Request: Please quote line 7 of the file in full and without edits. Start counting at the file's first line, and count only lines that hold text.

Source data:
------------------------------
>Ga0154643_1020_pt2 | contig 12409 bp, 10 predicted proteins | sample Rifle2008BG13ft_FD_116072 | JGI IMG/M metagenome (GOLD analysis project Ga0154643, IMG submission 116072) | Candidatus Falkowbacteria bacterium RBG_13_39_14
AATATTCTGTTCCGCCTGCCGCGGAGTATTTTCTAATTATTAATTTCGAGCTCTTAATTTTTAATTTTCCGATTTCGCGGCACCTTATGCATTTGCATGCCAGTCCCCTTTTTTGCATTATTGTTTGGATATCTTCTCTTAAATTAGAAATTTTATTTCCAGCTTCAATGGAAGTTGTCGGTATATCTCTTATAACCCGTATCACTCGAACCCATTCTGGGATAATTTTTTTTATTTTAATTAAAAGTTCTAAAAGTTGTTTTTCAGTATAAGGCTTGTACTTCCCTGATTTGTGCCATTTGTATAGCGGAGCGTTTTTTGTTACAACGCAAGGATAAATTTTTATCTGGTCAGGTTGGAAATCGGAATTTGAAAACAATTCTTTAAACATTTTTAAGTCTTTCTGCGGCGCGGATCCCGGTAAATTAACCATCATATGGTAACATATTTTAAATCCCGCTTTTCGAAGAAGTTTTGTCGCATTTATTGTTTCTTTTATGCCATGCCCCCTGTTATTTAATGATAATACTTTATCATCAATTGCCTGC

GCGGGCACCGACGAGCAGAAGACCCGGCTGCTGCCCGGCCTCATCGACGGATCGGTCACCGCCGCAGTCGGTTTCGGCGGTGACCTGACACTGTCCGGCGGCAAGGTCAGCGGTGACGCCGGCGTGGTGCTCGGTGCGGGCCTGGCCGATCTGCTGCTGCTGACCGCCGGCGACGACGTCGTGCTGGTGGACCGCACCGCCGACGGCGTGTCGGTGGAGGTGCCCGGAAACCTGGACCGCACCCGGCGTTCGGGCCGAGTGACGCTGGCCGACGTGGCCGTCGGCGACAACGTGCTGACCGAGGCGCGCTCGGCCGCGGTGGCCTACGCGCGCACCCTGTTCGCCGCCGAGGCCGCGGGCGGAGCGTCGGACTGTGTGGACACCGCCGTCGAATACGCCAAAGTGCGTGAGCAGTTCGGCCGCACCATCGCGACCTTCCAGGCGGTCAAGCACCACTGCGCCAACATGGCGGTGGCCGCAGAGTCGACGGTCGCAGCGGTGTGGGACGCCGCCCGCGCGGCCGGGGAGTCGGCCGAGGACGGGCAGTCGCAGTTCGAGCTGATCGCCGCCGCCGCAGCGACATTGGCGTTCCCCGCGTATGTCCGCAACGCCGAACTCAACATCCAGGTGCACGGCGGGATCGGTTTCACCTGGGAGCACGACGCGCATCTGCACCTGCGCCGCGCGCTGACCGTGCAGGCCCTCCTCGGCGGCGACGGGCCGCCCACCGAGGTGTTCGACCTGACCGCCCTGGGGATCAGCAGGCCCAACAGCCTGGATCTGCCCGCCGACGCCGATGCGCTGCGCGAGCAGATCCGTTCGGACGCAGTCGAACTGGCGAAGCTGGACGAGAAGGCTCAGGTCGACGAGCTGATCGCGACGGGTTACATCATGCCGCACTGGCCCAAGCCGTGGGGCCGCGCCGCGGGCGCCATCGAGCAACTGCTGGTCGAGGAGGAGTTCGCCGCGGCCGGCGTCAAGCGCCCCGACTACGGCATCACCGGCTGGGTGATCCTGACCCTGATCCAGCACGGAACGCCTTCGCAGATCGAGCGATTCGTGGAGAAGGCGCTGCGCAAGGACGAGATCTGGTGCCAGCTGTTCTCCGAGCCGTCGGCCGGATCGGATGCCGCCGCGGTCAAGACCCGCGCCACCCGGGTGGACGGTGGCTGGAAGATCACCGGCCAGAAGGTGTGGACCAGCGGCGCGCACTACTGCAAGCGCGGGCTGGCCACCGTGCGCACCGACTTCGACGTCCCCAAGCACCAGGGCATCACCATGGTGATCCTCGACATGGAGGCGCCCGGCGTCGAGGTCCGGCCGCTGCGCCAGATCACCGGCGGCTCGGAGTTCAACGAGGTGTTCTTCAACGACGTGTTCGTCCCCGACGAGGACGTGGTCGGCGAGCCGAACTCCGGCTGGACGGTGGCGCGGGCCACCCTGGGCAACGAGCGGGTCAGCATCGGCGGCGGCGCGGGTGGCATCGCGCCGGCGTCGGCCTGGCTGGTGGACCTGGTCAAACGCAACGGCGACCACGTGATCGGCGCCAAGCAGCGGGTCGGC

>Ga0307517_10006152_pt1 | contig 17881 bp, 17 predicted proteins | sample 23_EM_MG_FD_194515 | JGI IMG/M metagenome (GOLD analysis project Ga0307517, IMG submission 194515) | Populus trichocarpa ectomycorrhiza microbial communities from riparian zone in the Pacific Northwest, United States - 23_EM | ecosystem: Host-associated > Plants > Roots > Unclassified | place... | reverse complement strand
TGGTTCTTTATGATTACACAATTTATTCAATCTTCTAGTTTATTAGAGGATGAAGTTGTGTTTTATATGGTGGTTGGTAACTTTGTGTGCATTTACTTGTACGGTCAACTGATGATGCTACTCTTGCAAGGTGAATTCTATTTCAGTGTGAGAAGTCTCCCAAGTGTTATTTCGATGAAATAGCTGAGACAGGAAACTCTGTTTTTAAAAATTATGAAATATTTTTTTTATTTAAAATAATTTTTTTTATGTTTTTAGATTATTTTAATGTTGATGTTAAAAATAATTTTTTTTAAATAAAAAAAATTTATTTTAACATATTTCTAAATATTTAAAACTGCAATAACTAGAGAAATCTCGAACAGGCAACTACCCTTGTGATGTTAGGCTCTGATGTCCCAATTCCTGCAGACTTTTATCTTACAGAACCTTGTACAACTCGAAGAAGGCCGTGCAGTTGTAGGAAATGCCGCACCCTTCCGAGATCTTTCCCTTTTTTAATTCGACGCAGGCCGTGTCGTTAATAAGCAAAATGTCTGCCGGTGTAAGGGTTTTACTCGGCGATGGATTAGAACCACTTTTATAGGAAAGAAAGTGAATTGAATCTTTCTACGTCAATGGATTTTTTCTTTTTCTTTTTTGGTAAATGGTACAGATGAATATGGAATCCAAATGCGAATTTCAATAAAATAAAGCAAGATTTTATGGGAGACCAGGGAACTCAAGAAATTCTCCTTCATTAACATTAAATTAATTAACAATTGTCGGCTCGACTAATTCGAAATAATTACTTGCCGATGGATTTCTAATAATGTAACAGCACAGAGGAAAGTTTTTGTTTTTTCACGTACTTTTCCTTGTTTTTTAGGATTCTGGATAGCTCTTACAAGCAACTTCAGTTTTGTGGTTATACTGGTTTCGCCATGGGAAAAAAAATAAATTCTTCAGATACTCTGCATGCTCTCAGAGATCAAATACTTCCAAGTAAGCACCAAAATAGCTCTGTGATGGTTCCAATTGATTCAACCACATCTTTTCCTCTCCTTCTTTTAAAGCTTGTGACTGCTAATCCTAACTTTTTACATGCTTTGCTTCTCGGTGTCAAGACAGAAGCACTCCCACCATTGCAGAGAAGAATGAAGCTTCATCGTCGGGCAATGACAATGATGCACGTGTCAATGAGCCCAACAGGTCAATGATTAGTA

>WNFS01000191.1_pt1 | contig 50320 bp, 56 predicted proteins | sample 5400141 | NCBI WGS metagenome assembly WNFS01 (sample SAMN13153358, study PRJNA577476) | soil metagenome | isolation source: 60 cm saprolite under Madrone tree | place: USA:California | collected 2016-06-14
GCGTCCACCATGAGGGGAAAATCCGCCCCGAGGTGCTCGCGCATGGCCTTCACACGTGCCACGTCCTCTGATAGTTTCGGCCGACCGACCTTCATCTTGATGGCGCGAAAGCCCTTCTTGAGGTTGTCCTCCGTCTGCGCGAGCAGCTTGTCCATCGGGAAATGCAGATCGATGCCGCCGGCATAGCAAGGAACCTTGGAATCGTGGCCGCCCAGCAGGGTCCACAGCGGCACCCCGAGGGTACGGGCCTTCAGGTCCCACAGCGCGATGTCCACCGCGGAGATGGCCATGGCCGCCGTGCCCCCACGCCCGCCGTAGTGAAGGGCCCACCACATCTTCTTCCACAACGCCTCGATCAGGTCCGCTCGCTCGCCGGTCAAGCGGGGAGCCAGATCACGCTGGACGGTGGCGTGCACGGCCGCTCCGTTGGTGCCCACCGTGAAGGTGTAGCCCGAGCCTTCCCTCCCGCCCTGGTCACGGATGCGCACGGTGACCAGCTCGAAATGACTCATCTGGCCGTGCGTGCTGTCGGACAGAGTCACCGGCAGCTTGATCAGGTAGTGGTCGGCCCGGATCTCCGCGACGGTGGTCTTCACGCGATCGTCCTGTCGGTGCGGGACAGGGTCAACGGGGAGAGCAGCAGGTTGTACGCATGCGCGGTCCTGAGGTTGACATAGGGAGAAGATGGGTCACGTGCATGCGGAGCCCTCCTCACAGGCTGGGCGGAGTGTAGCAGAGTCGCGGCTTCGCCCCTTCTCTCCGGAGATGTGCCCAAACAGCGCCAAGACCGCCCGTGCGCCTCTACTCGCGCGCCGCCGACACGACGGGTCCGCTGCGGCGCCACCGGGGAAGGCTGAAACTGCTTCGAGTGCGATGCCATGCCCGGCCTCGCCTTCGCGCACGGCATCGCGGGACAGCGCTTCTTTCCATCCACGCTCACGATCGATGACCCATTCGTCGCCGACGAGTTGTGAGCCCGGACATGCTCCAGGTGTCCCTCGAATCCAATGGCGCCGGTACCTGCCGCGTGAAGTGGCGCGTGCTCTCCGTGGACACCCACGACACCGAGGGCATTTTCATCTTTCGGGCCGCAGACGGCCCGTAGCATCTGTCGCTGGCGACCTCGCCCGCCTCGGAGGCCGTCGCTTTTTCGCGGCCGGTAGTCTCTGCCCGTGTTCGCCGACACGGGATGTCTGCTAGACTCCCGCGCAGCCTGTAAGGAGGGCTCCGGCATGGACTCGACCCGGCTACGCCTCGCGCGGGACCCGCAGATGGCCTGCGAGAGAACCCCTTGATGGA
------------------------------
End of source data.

GCGTCCACCATGAGGGGAAAATCCGCCCCGAGGTGCTCGCGCATGGCCTTCACACGTGCCACGTCCTCTGATAGTTTCGGCCGACCGACCTTCATCTTGATGGCGCGAAAGCCCTTCTTGAGGTTGTCCTCCGTCTGCGCGAGCAGCTTGTCCATCGGGAAATGCAGATCGATGCCGCCGGCATAGCAAGGAACCTTGGAATCGTGGCCGCCCAGCAGGGTCCACAGCGGCACCCCGAGGGTACGGGCCTTCAGGTCCCACAGCGCGATGTCCACCGCGGAGATGGCCATGGCCGCCGTGCCCCCACGCCCGCCGTAGTGAAGGGCCCACCACATCTTCTTCCACAACGCCTCGATCAGGTCCGCTCGCTCGCCGGTCAAGCGGGGAGCCAGATCACGCTGGACGGTGGCGTGCACGGCCGCTCCGTTGGTGCCCACCGTGAAGGTGTAGCCCGAGCCTTCCCTCCCGCCCTGGTCACGGATGCGCACGGTGACCAGCTCGAAATGACTCATCTGGCCGTGCGTGCTGTCGGACAGAGTCACCGGCAGCTTGATCAGGTAGTGGTCGGCCCGGATCTCCGCGACGGTGGTCTTCACGCGATCGTCCTGTCGGTGCGGGACAGGGTCAACGGGGAGAGCAGCAGGTTGTACGCATGCGCGGTCCTGAGGTTGACATAGGGAGAAGATGGGTCACGTGCATGCGGAGCCCTCCTCACAGGCTGGGCGGAGTGTAGCAGAGTCGCGGCTTCGCCCCTTCTCTCCGGAGATGTGCCCAAACAGCGCCAAGACCGCCCGTGCGCCTCTACTCGCGCGCCGCCGACACGACGGGTCCGCTGCGGCGCCACCGGGGAAGGCTGAAACTGCTTCGAGTGCGATGCCATGCCCGGCCTCGCCTTCGCGCACGGCATCGCGGGACAGCGCTTCTTTCCATCCACGCTCACGATCGATGACCCATTCGTCGCCGACGAGTTGTGAGCCCGGACATGCTCCAGGTGTCCCTCGAATCCAATGGCGCCGGTACCTGCCGCGTGAAGTGGCGCGTGCTCTCCGTGGACACCCACGACACCGAGGGCATTTTCATCTTTCGGGCCGCAGACGGCCCGTAGCATCTGTCGCTGGCGACCTCGCCCGCCTCGGAGGCCGTCGCTTTTTCGCGGCCGGTAGTCTCTGCCCGTGTTCGCCGACACGGGATGTCTGCTAGACTCCCGCGCAGCCTGTAAGGAGGGCTCCGGCATGGACTCGACCCGGCTACGCCTCGCGCGGGACCCGCAGATGGCCTGCGAGAGAACCCCTTGATGGA